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British Murder Boys – Live In Tokyo

by on at 11:34am


To say that Karl O’Connor and Tony Childs’ British Murder Boys project was shocking is something of an understatement. For an Irish national, it brings back deeply unsettling memories of Thatcher’s cold-blooded shoot to kill policy in Northern Ireland during the Troubles. For a wider audience it makes reference, either directly or subliminally, to blasphemy, child abuse and state/military-led brutality and oppression.

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Quiltland – Quiltland

by on at 09:35am

While the name Quiltland may conjure imagery of a department store filled with endless aisles of comfortable bedding for some listeners, it means something very different for Swedish producer Frida-Li Lövgren. Speaking about her productions to a Czech blog back in 2013, she described the project as a multi-faceted outlet for complicated identity politics. “I am a guide for all the different musicians and artists that I make up and I can play their roles just as I want” she states. “There is one different artist responsible for each Quiltland track.”

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Shanghai Den – RS1407

by on at 16:57pm

It’s new talent time once again at R&S, as the veteran label invites hitherto unknown artist Shanghai Den to deliver his debut release with nowt to go on but a previous guest spot on Falty DL track “King Brute”. While there may be no frame of reference in which to place the artist, the music seems to be just fine with that, as this short but sweet two-tracker blurts out a wild and dizzying torrent of singular ideas and approaches that will be turning heads anywhere it gets played.

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Head High – Megatrap

by on at 10:30am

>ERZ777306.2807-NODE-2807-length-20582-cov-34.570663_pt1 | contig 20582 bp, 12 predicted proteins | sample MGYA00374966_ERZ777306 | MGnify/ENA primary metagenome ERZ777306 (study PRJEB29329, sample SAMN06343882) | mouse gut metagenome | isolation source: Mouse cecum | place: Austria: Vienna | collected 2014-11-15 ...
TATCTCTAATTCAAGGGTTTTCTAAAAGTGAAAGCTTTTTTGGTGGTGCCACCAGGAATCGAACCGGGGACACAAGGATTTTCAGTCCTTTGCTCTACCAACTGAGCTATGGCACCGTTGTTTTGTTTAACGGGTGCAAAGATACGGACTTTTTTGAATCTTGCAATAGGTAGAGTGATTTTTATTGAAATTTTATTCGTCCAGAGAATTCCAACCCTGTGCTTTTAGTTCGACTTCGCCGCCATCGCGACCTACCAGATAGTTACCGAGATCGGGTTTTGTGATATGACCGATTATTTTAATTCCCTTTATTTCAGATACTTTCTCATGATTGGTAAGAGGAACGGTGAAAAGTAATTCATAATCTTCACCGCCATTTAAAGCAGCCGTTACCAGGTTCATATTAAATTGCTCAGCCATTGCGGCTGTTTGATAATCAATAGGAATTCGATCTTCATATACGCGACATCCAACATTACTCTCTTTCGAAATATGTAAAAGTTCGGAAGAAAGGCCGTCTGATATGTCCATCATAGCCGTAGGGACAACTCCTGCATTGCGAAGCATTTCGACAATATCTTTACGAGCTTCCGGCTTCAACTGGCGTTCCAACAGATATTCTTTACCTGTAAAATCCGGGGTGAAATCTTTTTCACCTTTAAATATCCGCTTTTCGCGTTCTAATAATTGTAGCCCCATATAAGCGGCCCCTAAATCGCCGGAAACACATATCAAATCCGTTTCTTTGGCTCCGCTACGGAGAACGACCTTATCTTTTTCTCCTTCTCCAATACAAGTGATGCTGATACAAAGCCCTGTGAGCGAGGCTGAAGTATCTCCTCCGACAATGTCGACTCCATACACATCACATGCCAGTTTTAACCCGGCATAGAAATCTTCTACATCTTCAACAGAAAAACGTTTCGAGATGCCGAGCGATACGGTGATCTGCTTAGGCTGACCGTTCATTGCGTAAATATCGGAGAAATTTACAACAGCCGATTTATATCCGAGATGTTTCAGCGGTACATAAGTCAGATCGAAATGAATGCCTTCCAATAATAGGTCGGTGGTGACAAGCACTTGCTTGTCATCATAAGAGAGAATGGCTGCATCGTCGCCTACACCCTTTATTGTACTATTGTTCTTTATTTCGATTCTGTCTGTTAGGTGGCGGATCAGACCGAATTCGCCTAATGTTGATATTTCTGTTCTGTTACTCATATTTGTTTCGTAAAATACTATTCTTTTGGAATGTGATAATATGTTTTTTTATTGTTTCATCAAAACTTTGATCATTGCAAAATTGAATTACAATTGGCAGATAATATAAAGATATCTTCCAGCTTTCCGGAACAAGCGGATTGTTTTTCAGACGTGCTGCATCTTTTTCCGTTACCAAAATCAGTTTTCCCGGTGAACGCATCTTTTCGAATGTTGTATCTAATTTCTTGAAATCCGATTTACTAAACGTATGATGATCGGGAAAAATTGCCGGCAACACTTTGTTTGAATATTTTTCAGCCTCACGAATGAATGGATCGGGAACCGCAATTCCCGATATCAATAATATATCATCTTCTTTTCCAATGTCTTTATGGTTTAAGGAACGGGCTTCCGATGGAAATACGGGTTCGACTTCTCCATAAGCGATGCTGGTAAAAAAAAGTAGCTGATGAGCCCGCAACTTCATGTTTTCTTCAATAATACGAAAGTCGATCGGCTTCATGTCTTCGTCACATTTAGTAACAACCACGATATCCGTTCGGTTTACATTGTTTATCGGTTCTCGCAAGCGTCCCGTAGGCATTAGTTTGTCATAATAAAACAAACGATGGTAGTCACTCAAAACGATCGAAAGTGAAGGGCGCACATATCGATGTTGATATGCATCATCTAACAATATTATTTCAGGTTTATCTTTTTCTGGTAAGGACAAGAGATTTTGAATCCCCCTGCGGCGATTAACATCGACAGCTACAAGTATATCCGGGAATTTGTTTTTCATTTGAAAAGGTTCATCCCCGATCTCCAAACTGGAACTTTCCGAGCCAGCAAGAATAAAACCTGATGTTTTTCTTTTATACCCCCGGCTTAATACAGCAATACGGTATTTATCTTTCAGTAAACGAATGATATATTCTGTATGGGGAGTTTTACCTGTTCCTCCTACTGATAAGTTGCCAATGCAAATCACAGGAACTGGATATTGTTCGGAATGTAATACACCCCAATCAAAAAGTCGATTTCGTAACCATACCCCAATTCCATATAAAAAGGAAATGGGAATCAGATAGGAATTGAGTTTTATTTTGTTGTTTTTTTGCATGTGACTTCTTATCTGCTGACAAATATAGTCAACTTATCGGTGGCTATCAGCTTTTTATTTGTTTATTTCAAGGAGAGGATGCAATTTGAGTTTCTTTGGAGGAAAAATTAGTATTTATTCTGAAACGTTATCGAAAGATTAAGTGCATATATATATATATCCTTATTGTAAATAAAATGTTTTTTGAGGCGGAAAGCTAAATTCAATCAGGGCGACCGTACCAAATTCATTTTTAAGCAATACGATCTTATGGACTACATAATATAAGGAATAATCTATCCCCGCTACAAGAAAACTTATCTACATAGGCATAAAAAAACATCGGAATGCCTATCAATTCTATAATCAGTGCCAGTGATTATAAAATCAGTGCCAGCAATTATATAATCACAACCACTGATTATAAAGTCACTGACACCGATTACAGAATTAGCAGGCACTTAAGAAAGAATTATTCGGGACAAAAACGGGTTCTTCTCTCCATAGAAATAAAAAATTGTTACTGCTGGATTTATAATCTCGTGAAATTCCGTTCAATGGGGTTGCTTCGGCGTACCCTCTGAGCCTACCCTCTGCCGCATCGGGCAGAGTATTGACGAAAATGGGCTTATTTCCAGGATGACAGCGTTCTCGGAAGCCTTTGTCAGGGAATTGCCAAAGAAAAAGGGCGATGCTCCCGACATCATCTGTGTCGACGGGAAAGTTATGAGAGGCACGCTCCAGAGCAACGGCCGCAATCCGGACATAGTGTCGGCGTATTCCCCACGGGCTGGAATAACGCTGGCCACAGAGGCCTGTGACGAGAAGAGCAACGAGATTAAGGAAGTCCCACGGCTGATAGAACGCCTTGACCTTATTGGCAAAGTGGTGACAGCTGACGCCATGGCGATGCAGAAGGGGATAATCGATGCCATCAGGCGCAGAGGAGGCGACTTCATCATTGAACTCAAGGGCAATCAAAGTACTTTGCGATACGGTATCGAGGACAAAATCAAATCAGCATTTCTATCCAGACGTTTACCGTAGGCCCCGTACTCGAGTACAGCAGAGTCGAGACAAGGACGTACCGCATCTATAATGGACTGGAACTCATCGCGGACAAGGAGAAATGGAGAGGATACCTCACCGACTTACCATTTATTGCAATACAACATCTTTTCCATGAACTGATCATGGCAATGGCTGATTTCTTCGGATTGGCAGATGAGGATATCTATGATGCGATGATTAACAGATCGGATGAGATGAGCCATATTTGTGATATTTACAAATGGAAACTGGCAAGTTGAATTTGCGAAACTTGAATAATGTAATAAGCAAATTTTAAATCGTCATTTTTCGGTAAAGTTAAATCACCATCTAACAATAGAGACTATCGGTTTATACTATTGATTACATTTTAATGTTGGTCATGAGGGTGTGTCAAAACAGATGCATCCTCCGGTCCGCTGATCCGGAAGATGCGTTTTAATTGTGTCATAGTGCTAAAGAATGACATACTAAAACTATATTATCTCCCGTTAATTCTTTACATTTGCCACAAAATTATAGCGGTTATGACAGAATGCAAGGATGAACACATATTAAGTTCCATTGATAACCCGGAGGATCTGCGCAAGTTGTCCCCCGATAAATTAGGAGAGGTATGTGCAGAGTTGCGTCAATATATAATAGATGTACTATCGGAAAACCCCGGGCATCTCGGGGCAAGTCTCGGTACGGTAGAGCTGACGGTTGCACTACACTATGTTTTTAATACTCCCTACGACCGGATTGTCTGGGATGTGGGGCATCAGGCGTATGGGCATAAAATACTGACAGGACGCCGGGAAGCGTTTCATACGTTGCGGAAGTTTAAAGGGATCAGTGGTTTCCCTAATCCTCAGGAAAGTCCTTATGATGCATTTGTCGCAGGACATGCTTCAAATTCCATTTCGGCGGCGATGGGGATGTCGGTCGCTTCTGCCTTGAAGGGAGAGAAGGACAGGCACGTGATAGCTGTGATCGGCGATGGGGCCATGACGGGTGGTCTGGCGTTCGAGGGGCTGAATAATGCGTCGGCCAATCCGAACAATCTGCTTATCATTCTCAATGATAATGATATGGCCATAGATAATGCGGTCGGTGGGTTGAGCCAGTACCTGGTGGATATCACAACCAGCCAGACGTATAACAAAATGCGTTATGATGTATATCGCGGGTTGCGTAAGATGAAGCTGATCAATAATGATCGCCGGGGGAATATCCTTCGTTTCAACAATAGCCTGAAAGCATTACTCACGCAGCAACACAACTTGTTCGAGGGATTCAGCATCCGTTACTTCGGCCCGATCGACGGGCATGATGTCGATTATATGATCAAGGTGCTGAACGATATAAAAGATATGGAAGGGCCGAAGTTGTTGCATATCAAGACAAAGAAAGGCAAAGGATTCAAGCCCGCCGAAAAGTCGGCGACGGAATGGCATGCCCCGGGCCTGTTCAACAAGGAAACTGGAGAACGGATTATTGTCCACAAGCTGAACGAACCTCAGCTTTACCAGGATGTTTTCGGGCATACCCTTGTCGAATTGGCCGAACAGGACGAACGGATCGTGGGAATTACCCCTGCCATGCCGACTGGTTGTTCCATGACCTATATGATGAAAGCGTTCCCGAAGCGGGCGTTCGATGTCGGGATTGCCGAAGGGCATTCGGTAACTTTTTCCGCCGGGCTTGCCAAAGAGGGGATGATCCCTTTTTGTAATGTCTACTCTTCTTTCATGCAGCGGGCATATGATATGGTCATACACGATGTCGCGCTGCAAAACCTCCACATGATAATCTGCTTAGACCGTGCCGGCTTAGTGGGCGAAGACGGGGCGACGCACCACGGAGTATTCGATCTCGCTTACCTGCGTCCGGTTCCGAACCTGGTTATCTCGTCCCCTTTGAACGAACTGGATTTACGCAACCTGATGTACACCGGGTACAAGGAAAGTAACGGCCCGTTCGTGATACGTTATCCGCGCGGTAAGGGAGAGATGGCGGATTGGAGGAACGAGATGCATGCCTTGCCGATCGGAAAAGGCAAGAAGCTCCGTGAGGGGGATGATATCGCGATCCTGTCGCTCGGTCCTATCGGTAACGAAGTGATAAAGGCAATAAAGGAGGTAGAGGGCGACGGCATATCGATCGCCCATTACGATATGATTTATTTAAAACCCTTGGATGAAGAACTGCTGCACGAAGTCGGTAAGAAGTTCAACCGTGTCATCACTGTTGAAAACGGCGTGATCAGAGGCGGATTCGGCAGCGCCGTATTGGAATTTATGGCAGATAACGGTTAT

It’s been a year since Rene Pawlowitz’s last Head High missive and in the meantime, electronic music has been catching up with the German’s penchant for early ’90s influences. From the chart-invading success of retro house acts – witness Disclosure’s Glastonbury headline status and the trite Route 94 – to the constant reissuing of classic Chicago and Detroit releases – Derrick May and DJ Deeon records have been re-released in the past few weeks – it feels like that period between the explosion of acid house and the emergence of hardcore is being put under the cultural microscope. Who knows, maybe we’re only a few months away from a happy hardcore revival?

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Various Artists – Brothers & Sisters

by on at 16:12pm


Since launching back in 2009, Justin Carter and Eamon Harkin’s Mister Saturday Night parties in New York have become the stuff of legend, and not only for their riotous, anything goes nature. There’s a hint of militancy about their no-nonsense approach to party promotion; famously, their “dancefloor rules” posters, slapped up around the numerous venues they’ve used for events over the years, ban people from taking photos, using phones, smoking and generally loitering without dancing. Many DJs and party promoters will no doubt empathize with their approach, which in essence boils down to “go hard or go home”. It’s a party, so dance like you mean it.

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El Mahdy Jr. – Gasba Grime

by on at 09:44am


As a producer based in Turkey, combining western club forms like dubstep, grime and hip hop with Raï and Arabesk, culturally popular but critically maligned genres in Turkey and his native Algeria, El Mahdy Jr. is on the opposite side of the fence to Western producers appropriating Eastern sounds in their productions. For El Mahdy however, such an act is not simply an aesthetic choice; speaking to The Wire last year he described these genres as “rebellious” and “political”, adding a dimension to his music that goes beyond the purely aesthetic choices made by a lot of Western producers appropriating the sounds of the East. “I tried to use my own cultural memories,” he explained. “My music is not about a tourist’s dream that redesigns a place to comply with them.”